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Through the history the U.S., African American had been promised many of times in wars, that if they served, freedom and rights would be granted to the black man. Before World War I, this very promise was promised, and after it would be broken, again. This result lead to large numbers of black American aligning themselves with radical ideologies. This new group of black people, with new ways of thinking, would be the result of years of oppression. One example of the oppression could be explained by the 1896 Supreme Court Case Plessy v. Ferguson.
Segregation would fuel a lot of the African Americans passions. Blacks would be confronted by forces of white supremacy, with groups like the KKK.1
Black people were looking for places of escape. The communist government in Russia caught the eye of many black people. One famous black person by the name of Cyril Briggs thought very highly of the new foreign ideology. Brigg was the leader of an African American Brotherhood, that wanted to arm black men for self-defense and called for unity with poor whites to overthrow capitalism in the U.S. In 1924 Briggs would lead his follower to join the U.S. Communist Party.
This would be the start of something greater for blacks. Many other would also turn the U.S. Communist Party as allies for support and other means, like ideas and inspiration. One of the most important blacks that would join the U.S. Communist Party was Harry Haywood. He was the lead mind, at a Comintern conference2, to propose that blacks living in the sixty biggest counties in the United States, had the right to secede from the United States.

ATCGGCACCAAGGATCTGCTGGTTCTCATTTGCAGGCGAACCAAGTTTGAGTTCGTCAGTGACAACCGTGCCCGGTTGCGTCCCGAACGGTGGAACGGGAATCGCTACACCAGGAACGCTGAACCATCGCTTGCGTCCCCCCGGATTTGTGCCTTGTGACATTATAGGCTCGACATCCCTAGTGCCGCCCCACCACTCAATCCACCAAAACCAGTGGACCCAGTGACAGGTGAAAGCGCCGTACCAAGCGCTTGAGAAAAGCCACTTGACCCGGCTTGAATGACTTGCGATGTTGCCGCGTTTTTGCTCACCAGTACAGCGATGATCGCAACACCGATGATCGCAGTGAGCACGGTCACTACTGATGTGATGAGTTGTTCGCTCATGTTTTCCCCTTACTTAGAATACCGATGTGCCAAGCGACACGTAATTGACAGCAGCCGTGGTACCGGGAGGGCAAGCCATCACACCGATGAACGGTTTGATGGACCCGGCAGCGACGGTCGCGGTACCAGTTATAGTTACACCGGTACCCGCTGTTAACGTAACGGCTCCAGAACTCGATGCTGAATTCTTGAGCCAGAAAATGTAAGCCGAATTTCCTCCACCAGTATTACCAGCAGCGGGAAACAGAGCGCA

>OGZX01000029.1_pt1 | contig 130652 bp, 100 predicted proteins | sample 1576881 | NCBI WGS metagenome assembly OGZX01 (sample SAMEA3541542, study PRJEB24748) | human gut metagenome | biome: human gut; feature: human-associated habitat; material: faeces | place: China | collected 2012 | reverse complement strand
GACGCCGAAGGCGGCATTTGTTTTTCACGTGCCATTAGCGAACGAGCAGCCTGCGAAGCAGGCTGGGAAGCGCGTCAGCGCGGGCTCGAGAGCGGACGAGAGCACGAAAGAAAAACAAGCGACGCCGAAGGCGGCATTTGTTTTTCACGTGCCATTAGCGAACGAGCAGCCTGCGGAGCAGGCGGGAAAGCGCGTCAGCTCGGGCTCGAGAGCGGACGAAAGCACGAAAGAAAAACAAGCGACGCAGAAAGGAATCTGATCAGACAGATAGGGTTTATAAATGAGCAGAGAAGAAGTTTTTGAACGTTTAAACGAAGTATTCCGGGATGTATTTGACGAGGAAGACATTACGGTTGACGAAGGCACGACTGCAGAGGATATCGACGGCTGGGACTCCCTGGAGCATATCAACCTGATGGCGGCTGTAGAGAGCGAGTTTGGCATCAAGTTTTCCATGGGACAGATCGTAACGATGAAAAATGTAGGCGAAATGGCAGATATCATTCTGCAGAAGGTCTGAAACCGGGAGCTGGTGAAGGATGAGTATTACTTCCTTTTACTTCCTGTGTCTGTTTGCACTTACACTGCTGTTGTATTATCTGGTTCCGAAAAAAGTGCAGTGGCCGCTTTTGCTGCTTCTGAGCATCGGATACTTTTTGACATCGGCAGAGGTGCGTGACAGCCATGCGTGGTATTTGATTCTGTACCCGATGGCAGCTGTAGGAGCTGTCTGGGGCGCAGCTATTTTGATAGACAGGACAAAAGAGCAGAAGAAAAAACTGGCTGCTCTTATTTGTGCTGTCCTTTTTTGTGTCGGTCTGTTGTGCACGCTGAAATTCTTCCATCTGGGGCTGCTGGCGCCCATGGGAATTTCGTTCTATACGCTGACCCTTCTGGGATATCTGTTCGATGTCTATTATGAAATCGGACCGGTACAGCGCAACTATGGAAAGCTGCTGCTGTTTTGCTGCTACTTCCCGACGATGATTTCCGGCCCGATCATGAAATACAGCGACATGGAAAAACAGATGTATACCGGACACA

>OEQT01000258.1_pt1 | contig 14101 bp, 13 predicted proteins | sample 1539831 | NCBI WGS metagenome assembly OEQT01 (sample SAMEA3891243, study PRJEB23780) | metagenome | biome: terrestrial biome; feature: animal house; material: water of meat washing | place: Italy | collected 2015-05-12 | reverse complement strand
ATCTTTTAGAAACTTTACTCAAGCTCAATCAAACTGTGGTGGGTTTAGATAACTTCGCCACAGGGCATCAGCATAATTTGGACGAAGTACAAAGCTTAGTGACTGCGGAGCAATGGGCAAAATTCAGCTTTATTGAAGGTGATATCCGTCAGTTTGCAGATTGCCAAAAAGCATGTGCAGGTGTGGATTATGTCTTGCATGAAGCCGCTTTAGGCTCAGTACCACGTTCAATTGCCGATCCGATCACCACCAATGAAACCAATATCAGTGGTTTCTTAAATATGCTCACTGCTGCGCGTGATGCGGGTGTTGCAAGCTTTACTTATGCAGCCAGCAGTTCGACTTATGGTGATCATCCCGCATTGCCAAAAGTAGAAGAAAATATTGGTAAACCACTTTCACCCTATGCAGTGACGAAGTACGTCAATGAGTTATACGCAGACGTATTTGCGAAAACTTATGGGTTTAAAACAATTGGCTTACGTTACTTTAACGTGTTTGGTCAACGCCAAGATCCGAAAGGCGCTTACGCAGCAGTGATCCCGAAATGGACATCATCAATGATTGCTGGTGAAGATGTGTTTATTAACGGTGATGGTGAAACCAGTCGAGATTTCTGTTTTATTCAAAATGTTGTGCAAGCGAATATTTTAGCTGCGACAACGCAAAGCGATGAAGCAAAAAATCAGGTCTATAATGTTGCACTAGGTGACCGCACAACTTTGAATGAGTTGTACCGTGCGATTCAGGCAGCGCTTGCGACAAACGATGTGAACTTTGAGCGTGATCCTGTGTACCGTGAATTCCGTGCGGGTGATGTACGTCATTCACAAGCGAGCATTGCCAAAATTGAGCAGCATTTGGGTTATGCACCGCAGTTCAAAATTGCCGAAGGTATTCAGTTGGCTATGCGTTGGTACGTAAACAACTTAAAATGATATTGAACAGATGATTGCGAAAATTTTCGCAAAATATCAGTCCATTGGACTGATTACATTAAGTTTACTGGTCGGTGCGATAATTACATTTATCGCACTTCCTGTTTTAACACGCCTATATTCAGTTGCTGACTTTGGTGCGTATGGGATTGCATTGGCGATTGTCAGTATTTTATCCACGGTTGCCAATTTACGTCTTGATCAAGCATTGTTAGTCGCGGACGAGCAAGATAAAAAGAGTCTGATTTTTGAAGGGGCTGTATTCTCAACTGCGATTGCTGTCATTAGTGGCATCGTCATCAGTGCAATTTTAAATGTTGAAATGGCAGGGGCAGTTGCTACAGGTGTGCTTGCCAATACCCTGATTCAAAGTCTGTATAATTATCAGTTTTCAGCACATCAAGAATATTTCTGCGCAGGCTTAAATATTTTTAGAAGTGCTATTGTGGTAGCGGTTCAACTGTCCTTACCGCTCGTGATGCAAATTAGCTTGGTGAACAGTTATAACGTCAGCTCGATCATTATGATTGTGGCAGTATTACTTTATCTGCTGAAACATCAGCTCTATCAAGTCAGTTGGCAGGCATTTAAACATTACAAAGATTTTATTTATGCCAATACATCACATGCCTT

These radical ideas were the core ideas for the communist party in reaching southern blacks in the early 1930s before the war would start. During the great depression of the 1930s black people would become more fawn to the Communist Party. The slogan used, “Black and white unite and fight!” Communist took up great depression issues for blacks like self-determination in the south and resistance to lynchings and other forms of oppression.
According to the Abraham Lincoln Brigade, the event that would solidify black support to the Communist party was the Scottsboro Case of 1932.3 The party, in face of obvious racial injustice, provided lawyers and legal assistance for the nine young Blacks men in that case.
These oppression in the 1930s would politicize African American who would later serve in Spain. For James Yates, unity between blacks and white became a reality during a march in Chicago, where unemployed workers, both black and white, walked alongside each other.
African Americans also thought of Italian imperialism as a threat. In 1935, Mussolini would invade Ethiopia, seeking a new empire in Africa. More activism would rise back in the United States from this event. The “Hands off Ethiopia” campaign grew attractions in New York and Chicago. Men like W.E.B Du Bois, Paul Robeson, and A. Philip Randolph linked this invasion to the, in Randolph words, “The terrible repression of Black people in the United States”.
This would be the cause of fighting in the Spanish Civil War. Blacks linked different foreign oppressions, to the oppressions they were facing in the United States. They saw them as the same.